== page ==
Knowledge Measures

Research and Innovation Research and Innovation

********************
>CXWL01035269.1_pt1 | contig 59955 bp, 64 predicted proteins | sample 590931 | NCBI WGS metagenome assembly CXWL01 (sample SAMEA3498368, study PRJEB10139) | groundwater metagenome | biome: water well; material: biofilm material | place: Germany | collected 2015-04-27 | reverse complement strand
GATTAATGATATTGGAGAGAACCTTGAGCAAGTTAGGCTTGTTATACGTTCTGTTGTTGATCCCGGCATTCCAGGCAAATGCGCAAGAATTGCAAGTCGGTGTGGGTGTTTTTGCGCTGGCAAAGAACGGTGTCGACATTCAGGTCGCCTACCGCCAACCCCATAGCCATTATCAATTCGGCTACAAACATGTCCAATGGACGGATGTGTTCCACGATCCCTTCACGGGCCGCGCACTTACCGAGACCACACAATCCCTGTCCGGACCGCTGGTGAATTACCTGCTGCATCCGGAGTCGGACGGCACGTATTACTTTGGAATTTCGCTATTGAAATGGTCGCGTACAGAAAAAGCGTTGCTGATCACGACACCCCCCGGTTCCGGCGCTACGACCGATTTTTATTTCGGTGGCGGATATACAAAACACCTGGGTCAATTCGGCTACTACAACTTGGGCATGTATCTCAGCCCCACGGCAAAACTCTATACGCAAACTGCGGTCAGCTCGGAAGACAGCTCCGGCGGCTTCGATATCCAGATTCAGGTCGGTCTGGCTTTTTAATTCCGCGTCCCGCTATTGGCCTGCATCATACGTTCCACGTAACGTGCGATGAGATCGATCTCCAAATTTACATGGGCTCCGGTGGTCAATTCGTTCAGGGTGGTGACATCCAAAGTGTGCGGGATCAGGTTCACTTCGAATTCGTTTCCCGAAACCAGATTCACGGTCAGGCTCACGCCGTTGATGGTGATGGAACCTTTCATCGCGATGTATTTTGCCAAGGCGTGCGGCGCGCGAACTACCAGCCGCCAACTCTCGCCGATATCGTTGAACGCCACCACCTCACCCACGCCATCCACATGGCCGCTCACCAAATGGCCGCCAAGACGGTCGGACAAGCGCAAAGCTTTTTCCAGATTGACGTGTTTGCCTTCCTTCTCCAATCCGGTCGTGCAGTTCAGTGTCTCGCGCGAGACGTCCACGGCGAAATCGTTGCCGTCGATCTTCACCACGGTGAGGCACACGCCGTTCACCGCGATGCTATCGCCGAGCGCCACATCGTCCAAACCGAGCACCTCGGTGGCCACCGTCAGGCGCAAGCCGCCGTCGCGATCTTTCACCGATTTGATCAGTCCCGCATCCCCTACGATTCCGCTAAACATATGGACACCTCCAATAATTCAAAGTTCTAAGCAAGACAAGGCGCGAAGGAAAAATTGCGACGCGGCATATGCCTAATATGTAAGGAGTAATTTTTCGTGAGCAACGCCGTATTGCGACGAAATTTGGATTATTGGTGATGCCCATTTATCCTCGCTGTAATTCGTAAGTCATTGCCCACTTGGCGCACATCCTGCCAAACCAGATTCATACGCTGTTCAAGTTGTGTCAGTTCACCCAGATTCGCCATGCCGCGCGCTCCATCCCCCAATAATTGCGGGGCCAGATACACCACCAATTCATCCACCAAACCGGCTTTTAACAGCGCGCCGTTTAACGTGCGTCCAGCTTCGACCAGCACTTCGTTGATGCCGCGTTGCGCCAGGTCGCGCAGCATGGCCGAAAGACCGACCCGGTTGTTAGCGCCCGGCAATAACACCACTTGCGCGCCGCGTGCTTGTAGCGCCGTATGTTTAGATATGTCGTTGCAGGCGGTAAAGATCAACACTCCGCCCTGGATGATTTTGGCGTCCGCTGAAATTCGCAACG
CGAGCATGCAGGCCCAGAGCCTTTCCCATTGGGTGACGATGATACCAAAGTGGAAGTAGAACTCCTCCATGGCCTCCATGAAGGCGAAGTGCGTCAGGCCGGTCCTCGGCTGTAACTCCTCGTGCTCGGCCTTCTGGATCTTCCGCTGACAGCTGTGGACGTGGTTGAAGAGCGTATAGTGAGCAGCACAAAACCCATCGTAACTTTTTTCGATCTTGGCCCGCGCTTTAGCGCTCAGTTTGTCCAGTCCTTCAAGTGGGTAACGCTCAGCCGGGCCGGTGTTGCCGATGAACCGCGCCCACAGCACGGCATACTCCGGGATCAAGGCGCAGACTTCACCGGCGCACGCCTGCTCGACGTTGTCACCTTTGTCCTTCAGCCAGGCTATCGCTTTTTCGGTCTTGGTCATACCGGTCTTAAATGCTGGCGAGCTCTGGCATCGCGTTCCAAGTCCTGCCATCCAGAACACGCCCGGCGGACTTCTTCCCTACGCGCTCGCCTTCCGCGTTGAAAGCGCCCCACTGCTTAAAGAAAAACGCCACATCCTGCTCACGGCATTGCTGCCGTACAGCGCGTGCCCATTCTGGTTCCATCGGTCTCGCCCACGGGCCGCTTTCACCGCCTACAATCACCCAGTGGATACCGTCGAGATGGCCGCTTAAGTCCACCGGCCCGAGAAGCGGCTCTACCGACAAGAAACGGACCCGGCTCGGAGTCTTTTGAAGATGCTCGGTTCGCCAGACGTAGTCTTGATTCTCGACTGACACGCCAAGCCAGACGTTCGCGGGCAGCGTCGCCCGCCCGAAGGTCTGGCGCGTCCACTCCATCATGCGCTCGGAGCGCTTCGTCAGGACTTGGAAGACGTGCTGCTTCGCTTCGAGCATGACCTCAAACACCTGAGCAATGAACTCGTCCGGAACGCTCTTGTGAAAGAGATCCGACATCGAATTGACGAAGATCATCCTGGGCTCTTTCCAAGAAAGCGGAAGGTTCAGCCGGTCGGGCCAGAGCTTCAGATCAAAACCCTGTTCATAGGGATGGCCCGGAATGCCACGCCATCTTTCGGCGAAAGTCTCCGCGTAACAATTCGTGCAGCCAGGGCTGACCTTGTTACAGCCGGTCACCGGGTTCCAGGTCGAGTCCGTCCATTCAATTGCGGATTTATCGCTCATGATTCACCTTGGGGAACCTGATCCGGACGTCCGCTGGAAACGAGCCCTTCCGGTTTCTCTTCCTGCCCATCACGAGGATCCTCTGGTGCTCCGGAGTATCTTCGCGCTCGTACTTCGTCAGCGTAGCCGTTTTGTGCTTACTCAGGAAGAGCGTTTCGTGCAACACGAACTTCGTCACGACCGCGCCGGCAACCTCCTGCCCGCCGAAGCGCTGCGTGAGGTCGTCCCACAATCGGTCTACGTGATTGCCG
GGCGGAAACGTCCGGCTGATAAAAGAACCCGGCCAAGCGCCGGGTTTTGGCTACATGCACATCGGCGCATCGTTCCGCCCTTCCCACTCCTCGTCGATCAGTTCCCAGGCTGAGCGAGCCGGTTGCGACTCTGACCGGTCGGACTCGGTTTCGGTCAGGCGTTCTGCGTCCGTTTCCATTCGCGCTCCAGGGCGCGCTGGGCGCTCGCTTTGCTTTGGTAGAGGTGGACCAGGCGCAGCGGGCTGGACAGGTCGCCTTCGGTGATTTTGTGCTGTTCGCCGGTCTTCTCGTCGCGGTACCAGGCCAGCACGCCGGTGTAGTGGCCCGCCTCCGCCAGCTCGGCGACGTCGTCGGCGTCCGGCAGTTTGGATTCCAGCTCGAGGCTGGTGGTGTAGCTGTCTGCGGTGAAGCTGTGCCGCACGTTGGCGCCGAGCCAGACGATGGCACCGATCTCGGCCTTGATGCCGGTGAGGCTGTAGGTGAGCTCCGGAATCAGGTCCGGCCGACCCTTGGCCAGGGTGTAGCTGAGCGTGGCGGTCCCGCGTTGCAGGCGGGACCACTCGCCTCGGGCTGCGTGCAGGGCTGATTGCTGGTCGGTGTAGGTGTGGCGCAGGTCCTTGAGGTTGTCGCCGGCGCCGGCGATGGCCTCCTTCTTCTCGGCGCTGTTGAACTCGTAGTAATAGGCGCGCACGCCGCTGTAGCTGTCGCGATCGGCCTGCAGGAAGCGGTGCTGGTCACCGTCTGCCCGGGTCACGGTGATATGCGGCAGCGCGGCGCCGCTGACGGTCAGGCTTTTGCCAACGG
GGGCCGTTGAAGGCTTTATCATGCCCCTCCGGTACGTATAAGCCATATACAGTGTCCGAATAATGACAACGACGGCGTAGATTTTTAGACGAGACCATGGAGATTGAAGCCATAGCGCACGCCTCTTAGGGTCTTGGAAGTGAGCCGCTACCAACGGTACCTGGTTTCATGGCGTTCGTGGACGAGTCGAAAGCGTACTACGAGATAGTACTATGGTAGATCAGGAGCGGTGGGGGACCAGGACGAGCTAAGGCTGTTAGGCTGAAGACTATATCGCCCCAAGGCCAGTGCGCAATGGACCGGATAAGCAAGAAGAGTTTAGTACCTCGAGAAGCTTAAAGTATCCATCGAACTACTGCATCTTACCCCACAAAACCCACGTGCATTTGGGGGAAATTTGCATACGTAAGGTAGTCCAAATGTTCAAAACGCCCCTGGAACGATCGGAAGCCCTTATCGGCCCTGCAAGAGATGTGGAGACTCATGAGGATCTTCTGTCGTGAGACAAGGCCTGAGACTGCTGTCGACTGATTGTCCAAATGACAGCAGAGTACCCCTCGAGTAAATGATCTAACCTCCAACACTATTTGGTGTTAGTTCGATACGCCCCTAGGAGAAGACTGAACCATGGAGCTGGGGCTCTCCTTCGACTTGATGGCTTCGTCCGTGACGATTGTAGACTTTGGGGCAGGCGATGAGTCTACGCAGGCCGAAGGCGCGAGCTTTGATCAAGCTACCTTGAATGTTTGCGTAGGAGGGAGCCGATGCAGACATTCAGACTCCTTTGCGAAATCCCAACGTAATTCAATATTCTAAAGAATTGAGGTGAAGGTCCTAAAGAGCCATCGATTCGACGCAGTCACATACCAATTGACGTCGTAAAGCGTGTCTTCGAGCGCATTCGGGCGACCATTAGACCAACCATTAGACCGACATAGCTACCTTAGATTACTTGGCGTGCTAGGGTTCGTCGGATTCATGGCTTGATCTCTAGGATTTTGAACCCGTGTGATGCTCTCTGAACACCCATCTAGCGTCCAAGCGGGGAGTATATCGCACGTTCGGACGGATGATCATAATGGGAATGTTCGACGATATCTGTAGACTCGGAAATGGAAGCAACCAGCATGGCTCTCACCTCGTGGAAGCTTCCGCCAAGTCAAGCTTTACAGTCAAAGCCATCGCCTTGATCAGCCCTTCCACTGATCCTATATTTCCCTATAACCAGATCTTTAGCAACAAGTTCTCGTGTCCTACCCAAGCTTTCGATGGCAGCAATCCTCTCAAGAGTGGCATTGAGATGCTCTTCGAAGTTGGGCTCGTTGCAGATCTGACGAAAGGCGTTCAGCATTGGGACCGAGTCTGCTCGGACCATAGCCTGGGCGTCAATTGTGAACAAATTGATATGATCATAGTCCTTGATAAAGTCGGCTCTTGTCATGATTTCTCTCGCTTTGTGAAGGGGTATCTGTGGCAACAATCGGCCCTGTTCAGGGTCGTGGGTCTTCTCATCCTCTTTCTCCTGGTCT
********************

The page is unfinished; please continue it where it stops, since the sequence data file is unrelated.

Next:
Organise clean-up activities for companies and communities. Raise awareness and invest in education and training activities. Make aquaculture stakeholders feel they are part of the solution and not part of the problem, e.g. by organising clean-up events. Forward the database to manufacturers who produce plastic items for aquaculture to give them the chance to improve their products and to e.g. offer a certification to add value to the companies' products. Support (also financially) the development of innovative technological to retrieve gear more efficiently. Carry out a complete analysis of the technical characteristics of suitable material for aquaculture gear (flexibility, resistance to harsh conditions, corrosion resistant, among others) and life-cycle steps (from production to end-of-life treatment). The analysis of the technical characteristics of suitable material for aquaculture gear and life-cycle steps should result in recommendations on types of materials or mixtures of materials needed to produce the most frequent aquaculture items. Perform a rigorous analysis regarding the marine litter that is generated by the aquaculture sector. Develop research programmes on quantification and type of litter coming from the aquaculture sector in the Mediterranean Sea and increase general awareness. Include topics on monitoring of marine litter in the curricula of aquaculture professionals (universities or research centres) and carry out workshops/awareness activities. Increase efforts on innovation for automated seafloor waste collection systems. If offshore cultivation can be replaced by nearshore production, this would be beneficial to reduce the impact of the harsh offshore environment that can cause accidental losses. If offshore cultivation is needed for bigger production, as is the case for Belgium, a long-term vision for offshore aquaculture is needed specifying the infrastructure that is resistant to this environment and a handling scheme Tracking can be a solution to retrieve high-valued equipment like e.g. floating buoys using a GPS with satellite (alarm). A knowledge sharing platform for researchers studying the forces at sea or/and alternative materials resistant to these forces would be beneficial to the aquaculture farmers to aid the initiation, development and operation of the farms. Long-lasting reusable items that are not lost at sea may still generate microplastics deriving from these items. It would be interesting to cooperate with projects investigating new e.g. composite materials for offshore use. Cooperatives can also organise training sessions for offshore sectors. Organising awareness raising workshops may work depending on who is participating. When researchers, consumers, producers and farmers share experiences, this may increase the understanding of the position of every stakeholder. The combination of education with action is the best approach to make things happen. The aim of the training should be to outline how action can be taken (possibly in a step-by-step approach). Aerial monitoring could be a valuable alternative/ additional to monitoring by ships A GPS-system can be used to follow the infrastructure’s active location with satellite. This can be useful when the whole construction breaks loose after a storm. Further challenging the development of innovative technological devices may help to retrieve gear more efficiently Perhaps it is necessary to improve the tracking system in order to trace the material back to its owner. Remote sensing and computer driven image analysis can be used to identify big patches of plastic in the ocean. Imaging sensors on AUVs can be used to monitor seafloor litter. Using drones in the future could possibly help to detect plastic patches. Modelling of floating marine litter can be improved to enhance knowledge and, as a consequence, allow more efficient monitoring schemes. Encourage research and innovation towards recycling programs Improve technologies to recycle mixed materials. Technology to recycle all plastics Foster cooperation with universities doing material research including their impact on the environment. Cooperation between farmers, gear producers and research institutions can be mutually beneficial. Fouling for example is a phenomenon that should be taken into account in the design phase as it increases the weight of the installation. A risk analysis is important. The type of materials and coatings used is also important and is still being understudied. Continue and increase the knowledge flow of pilot projects, e.g. in the frame of INTERREG Baltic Sea Region programme